while (my $line = <B>) { 
    	#print "hey", "\n";
    	#print $line, "\n";
    
         for my $probe (@seqs) {
    	#print $probe;
    	print "sup \n"; #THIS is the bit I can't get to happen, somehow.
              if ($line =~ /($probe)/) {
    		print $1, "\n";
    		print "hey";
                    last ;
              }
         }
    }
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    I should add that what I have been getting is a script that runs without errors, but gives no output to the 'print $1' command in the very last if loop... So the mess above was me trying to figure out where it was going wrong! I'm sure it's something obvious! Also forgive me for using the file handles again instead of my. It was giving me a load of problems, so I just went back to something I had success with previously. I'll try and tidy it all up later, once I see that it's working!
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    Try two things to start with:

    Replace:
    Code:
    open (A, "Flanks/ALL_HITS_TEST.txt");
    by
    Perl Code:
    open (A, "<Flanks/ALL_HITS_TEST.txt") or die "could not open file ALL_HITS_TEST.txt $!";


    This will tell you if you encounter a problem opening the file. You should never open a file without checking whether it worked or failed (and usually aborting if it failed). Make the same check for the other file.

    Second:
    Code:
    while ( @seqs = <A> )
    	{  
    	#print @seqs, "\n";
    }
    I already told you earlier that this is wrong: if you slurp the file directly into an array, don't use a while loop. You need either of two things:
    Perl Code:
    @seqs = <A>
    s/[\r\n]//g foreach @seqs;

    or
    Perl Code:
    while ( my $line = <A> )
    	{  
            $line =~ s/[\r\n]//g;
    	push @seqs, $line;
    }


    This might solve your issue. Please let me know.
  22. #12
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    I haven't looked into the logic of the script in any way, just wanted to set the record straight about one item:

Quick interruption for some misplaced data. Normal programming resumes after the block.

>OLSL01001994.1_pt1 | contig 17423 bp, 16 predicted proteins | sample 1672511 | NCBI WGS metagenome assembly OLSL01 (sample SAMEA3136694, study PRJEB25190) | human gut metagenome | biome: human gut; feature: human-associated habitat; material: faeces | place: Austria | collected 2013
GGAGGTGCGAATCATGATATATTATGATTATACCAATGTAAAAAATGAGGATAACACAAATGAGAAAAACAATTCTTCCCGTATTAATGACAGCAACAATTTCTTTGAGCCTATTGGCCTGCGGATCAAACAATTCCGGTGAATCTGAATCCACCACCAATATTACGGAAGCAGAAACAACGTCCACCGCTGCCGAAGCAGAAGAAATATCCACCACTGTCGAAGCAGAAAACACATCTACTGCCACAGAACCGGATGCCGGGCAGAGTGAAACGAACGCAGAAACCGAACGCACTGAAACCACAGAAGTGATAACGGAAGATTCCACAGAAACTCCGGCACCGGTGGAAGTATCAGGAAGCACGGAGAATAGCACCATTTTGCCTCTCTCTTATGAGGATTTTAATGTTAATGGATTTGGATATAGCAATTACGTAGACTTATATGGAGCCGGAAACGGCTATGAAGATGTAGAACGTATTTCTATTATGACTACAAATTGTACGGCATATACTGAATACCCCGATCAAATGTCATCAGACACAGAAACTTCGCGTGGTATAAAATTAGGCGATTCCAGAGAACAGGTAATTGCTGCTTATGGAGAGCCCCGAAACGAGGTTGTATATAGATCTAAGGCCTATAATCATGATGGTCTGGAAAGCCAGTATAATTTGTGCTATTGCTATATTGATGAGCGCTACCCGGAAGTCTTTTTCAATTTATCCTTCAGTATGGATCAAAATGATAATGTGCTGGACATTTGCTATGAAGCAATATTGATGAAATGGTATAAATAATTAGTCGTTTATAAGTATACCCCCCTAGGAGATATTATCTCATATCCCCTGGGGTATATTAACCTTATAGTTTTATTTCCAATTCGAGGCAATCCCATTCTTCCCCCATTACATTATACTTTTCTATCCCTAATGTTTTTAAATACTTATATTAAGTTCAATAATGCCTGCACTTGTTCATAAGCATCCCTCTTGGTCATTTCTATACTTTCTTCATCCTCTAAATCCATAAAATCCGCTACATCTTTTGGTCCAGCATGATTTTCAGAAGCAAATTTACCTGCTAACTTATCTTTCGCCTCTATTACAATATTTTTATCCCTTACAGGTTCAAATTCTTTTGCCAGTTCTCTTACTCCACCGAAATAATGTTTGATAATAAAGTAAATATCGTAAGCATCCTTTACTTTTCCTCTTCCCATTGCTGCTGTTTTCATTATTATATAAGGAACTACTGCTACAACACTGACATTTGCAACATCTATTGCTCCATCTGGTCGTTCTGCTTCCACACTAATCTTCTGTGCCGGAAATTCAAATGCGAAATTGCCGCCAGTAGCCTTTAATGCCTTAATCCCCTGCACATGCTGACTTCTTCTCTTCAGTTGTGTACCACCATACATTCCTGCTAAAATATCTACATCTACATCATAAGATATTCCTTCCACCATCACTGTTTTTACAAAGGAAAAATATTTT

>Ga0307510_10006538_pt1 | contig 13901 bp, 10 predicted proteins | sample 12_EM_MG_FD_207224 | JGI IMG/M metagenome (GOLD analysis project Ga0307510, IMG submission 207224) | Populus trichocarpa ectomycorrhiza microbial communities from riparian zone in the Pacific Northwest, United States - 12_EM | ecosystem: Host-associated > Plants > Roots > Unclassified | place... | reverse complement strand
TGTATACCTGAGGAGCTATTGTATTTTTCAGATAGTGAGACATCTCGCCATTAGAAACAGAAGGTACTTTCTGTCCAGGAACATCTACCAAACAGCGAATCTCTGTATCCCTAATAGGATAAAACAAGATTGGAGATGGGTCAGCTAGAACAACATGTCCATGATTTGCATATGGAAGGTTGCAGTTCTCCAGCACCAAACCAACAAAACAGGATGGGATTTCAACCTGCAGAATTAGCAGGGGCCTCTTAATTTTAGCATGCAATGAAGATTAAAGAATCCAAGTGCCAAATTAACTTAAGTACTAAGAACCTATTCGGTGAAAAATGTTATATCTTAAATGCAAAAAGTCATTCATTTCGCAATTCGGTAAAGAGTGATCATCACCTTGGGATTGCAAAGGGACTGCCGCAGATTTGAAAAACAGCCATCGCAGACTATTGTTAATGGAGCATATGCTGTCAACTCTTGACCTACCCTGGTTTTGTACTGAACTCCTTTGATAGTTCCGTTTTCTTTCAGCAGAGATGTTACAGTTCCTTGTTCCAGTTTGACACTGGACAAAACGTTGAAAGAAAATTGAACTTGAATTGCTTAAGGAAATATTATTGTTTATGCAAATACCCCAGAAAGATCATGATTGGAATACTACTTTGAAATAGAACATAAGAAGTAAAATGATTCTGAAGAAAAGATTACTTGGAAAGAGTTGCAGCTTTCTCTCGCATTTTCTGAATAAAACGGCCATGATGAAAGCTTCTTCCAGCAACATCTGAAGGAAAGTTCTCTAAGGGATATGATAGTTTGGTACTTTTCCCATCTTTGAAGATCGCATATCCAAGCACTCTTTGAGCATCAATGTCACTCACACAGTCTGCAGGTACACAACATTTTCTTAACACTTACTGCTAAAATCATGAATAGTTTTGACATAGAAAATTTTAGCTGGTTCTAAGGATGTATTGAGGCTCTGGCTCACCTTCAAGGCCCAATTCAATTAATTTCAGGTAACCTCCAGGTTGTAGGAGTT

- On Mac, line separators are the carriage return \r
    - On Unix, line separators are the new line (or line feed) \n
    - On Windows, line separators are a combination of \r and \n.
    That is only true for "classic" versions of Mac OS, prior to OS X (pre-2000). OS X is unix, and uses the standard "\n" line endings. There is no need to do anything other than chomp when processing these files.

    Also, in a few places the shebang line was written as:

    Code:
    #! usr/bin/perl
    rather than
    Code:
    #!/usr/bin/perl
    as it should be. The built-in version of perl on Mac is in this common directory, and needs the absolute address if you are starting your script without prefixing it with 'perl' on the command line.
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    Originally Posted by Laurent_R
    This might solve your issue. Please let me know.
    Thanks again, Laurent! Apologies for the while loop mistake again.

    I implemented what you suggested, and it seems to be alright now. The issue is I won't get anything if I try to print $1 at the end of the script. So it's all running without obvious errors, but not performing the function of pulling out the probe sequence from the SampleGenome.txt file. Here's the latest one:

    Code:
    use warnings;
    use strict;
    
    my @seqs = "Flanks/ALL_HITS_TEST.txt";
                   #print "[$_]" foreach @seqs;
    #		print @seqs;
    
    
    
    open (A, "<Flanks/ALL_HITS_TEST.txt") or die "Could not open file ALL_HITS_TEST.txt $!"; 
    
    
    while ( my $line = <A> )
        {  
            $line =~ s/[\r\n]//g;
        push @seqs, $line;
    #	print $line, "\n";
    } 
    
    
    open (B, "Flanks/SampleGenome.txt") or die "Could not open file SampleGenome.txt $!";
    
    while (my $line = <B>) { 
    	#print "hey", "\n";
    	#print $line, "\n";
    
         for my $probe (@seqs) {
    #	print $probe, "\n";
              if ($line =~ /($probe)/) {
    		print $1, "\n";
    		print "hey";
                    last ;
              }
         }
    }
    Sorry this is taking up your time, and thanks again for your help!
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    Thanks so much - learning! I'm still using the perl command on the command line, so I removed the shebang line altogether now. Thanks for the info!
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    Your code seems to be correct. It is most probably a data driven problem, but I don't know your data, so it is difficult to help further.

    The one thing, though, I am thinking about is that your probes file had lines starting with ">", and your code does not remove any such character. If you still have these '>' in your probes file, it can't work the way it is now. You need to change the relevant line as follows:

    Perl Code:
    $line =~ s/[\r\n>]//g;


    to also remove '>' from input (only needed on the probe file, not required on the data file).